So, why not bring them back, Hollywood? Don't you dare tell me an army of weaponized combat-saurs shooting each other in the face is not a concept that wouldn't draw a decent audience. My personal suggestion to direct this thing would be James Cameron (because say what you want about Avatar, the man can create weird sci-fi settings like a boss) or Steven Spielberg (because duh), but really, pretty much anyone that isn't Uwe Boll would do.
After BloodRayne, it has been OK to tackle this man if he even
attempts to watch a movie with any sort of special effects.
The only truly adamant opinion I have is that Chris Pratt should probably be involved. A man who is a) a veteran of a box office smash hit that features talking raccoons and b) already pretty much a dino-rider should feel right at home in a scene where frog-faced monsters shoot laser cannons at him while he is atop a rabid Tyrannosaurus rex.
And while we're on the subject of high-tech dinosaurs ...
Related: No, We Didn't Just Find Dino DNA
In all honesty, I was never a massive toy buff when I was a kid. I mean, I did have my share of G.I. Joes, Transformers, LEGO and whatnot, and thoroughly enjoyed playing with them. But, my most vivid childhood memories re: toys tend to involve wandering in huge toy stores, just looking at different toy lines and reading the individual action figures' weird-ass descriptions. I liked to imagine stories for these hundreds of toys I would probably never have, and none of the toy lines was more enticing in this respect than Zoids.
Zoids are basically a bunch of giant robot dinosaurs (and tigers, wolves, etc.). There are blue ones, led by a huge-ass T. rex/Godzilla hybrid called Zoidzilla (or Gojulas in Japan), and red ones operating under some sad winged thing that I guess is called Krark. But, I don't really care because when you're planning to fight a giant, mechanized laser Godzilla, there's no point in bothering to memorize your name. And, of course, the red and blue team fight with each other because, in most toy universes, that's what you do when they spot someone with a different color scheme (which, in retrospect, is a pretty horrible message).
Shockingly, this is not the face of tolerance.
As actual, physical toys, Zoids represented the ever-popular genre of big-ass, cool-looking toys that were almost impossible to play with because they did jack shit apart from some clumsy battery-powered tumbling around. As a concept, they were something else entirely. As all things even marginally featuring giant robots, the toy line has seen its anime adaptations, featuring the obligatory confusing plot and a largely different set of robo-monsters from the ones I remember. However, there is potential for grander stages.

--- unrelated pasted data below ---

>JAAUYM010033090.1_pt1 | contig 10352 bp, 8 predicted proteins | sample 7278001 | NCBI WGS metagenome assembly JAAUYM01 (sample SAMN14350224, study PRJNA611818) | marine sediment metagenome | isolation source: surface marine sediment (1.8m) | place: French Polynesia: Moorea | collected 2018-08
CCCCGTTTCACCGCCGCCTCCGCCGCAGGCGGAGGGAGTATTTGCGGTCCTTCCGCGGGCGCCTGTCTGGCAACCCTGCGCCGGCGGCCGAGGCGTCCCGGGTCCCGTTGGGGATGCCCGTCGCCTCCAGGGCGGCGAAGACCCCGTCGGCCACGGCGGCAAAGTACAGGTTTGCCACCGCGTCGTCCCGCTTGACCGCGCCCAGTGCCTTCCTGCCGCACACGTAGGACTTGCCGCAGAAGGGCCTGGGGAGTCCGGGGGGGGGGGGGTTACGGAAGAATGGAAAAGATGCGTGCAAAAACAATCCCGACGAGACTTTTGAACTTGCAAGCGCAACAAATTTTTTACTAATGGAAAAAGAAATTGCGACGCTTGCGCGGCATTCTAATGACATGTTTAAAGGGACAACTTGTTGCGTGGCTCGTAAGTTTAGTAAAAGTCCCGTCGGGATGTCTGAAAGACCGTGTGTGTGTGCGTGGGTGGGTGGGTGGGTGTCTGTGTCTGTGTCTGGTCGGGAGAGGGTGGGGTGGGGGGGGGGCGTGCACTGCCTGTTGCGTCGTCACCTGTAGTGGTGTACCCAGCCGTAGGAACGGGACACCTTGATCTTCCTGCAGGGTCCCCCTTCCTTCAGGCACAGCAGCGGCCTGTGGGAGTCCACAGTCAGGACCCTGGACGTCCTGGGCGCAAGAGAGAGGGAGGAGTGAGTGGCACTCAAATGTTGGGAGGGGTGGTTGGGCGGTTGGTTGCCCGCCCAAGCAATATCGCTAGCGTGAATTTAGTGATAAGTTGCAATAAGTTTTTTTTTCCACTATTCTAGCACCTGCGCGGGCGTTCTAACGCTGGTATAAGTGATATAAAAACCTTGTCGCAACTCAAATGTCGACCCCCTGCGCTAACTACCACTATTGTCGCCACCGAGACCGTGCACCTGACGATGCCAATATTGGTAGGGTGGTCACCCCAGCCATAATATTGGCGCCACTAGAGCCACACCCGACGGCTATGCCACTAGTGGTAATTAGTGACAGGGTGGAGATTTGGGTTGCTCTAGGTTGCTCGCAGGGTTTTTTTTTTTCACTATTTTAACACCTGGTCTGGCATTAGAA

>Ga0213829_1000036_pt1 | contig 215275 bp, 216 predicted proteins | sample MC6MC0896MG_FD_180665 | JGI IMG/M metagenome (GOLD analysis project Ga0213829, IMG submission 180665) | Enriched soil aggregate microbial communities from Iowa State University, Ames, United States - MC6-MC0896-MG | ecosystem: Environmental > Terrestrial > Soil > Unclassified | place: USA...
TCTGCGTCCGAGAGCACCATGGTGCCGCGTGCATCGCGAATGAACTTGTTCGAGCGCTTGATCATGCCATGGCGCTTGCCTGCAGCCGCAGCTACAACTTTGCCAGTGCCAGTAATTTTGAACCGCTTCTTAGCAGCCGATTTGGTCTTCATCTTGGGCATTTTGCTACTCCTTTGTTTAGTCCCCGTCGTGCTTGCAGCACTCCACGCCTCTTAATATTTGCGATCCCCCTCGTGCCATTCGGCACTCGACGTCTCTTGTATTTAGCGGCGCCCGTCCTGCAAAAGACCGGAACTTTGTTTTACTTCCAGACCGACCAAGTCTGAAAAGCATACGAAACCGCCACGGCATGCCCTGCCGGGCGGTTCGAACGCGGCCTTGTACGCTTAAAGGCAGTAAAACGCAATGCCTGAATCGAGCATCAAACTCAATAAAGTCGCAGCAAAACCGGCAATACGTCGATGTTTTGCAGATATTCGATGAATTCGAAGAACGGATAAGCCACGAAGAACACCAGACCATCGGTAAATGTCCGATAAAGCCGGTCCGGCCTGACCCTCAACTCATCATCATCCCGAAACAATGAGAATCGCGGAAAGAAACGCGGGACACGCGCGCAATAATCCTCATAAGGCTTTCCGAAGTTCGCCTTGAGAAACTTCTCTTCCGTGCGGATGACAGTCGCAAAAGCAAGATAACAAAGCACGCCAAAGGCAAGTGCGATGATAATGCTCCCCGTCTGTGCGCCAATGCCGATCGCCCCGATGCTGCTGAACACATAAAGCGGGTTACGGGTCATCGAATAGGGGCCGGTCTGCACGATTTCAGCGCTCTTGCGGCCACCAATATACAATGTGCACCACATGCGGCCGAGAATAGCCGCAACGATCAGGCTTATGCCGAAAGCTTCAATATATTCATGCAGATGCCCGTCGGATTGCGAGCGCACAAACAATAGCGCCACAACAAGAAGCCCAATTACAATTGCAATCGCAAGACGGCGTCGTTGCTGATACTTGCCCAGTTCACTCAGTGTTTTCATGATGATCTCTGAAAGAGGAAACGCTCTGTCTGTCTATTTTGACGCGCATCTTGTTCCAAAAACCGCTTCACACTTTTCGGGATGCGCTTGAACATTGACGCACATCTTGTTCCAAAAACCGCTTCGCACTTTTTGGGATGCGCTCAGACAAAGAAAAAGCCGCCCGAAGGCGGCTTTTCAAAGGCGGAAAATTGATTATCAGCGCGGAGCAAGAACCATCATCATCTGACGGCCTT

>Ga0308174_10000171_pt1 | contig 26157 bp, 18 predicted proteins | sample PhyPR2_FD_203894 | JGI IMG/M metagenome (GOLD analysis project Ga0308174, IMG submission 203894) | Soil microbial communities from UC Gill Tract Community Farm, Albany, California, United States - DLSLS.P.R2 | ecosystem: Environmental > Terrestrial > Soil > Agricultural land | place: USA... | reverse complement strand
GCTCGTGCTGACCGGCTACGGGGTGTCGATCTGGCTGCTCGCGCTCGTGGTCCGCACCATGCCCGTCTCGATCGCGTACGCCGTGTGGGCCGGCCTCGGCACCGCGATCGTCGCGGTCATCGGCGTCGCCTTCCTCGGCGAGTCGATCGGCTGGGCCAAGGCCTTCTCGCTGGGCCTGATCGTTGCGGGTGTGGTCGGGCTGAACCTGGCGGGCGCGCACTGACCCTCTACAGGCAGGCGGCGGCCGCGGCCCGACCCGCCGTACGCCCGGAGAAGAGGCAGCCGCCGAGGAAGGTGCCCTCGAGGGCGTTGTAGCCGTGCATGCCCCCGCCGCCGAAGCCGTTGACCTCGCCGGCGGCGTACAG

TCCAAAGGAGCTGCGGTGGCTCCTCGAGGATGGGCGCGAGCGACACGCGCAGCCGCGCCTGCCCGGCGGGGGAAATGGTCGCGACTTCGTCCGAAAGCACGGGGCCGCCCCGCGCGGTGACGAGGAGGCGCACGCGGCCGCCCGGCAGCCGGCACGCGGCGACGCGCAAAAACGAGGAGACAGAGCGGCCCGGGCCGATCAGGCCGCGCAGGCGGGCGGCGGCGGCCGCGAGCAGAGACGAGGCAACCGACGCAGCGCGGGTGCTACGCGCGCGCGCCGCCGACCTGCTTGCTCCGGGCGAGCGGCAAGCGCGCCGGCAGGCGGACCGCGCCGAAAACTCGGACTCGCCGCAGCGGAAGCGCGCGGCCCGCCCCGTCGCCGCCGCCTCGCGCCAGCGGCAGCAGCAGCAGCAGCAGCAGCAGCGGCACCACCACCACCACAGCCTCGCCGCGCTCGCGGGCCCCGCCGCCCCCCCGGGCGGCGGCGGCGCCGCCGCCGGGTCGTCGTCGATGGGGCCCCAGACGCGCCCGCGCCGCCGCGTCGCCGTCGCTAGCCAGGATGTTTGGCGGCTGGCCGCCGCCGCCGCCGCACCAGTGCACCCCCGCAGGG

As much as it pains me to suggest it, let's take a moment to consider the Transformers: Age of Extinction. What was the coolest part (OK, the only cool part) of the movie? That's right, Dinobots. Even Michael Bay can't fuck up robot dinosaurs. Now, take that concept and hand it to a proven "big things beating the shit out of other big things" director like, say, Guillermo del Toro, and watch him go nuts. Shit, he can even call it Pacific Rim 2 or whatever if he likes, I don't give a damn. Just give me my fix of giant robo-dinosaurs fighting mechanical mammoths and laser stegosaurs. That's really not asking too much out of life.
Yes, you read that right. I'm talking about those GoBots. Although technically older than their more famous kin, GoBots were never more than knockoff Transformers, thanks to their lazy design that left them looking like someone had hacked their transformation process and rigged it unable to progress beyond "just prop that car upright and give it a face." They were no one's favorite toy, including mine; in fact, Kid Pauli was introduced to the concept of bitter disappointment with the GoBot figure that the box claimed answered the name "Sky Gun," but collector sites tell me its true name is the far more apt "Wrong Way."
Fuck you beyond all repair, rotor dick.
Yet, despite the "hey, I know he wanted Optimus Prime, but that other thing looks just the same and is way cheaper" nature of this stupid damn franchise, I find myself yearning for a GoBots movie. Why, you ask? Why this madness?
Because apart from the occasional Pacific Rim, the giant robot genre is so irrevocably fucked that we might as well green-light this shit, too. Also, a GoBots movie might actually wind up pretty excellent, specifically because of the horrible street cred the Transformers franchise has given huge robots. Imagine superhero movies had never exploded the way they did, quality wise, and, instead, some douche with a penchant for explosions had been force-feeding us with awful (but commercially successful) sequels for Shaquille O'Neal's Steel for the last decade. How cool would a genre deconstruction movie like, say, Mystery Men or Kick-Ass seem at that point -- especially as it would be a good movie in its own right. (Screw you, Mystery Men is awesome, and I won't hear a word against it.) That's the situation now with Transformers, and I think GoBots are just the ticket to slap the genre a step closer toward quality, even if it involves a cast of smirking blue poop rocks and pistol-bots with handle dicks.
Pictured: a robot that sure as shit won't be voiced by Peter Cullen.
The world's retinas have been hate-fucked by "serious" movies about transforming giant robots for the better part of a decade -- by now, we should be more than ready for a deconstruction and/or gentle parody take on the subject. So get Matthew Vaughn on the phone and go all Kick-Ass and/or Kingsman: The Secret Service up that shit. I guaran-damn-tee that it won't be worse than whatever bullshit the next Transformers movie is going to throw at us.
And hey -- if the inevitable huge-ass budget proves to be a problem, this wouldn't necessarily need to be a super expensive film. In fact, Cracked already has a script sample for a budget version of GoBots: The Movie, courtesy of our own Chris Bucholz circa 2009.
For more from Pauli, check out 9 Recipes From the Saddest Cookbook Ever (Tested) and 5 Painful Things Everyone Needs to Realize About Themselves.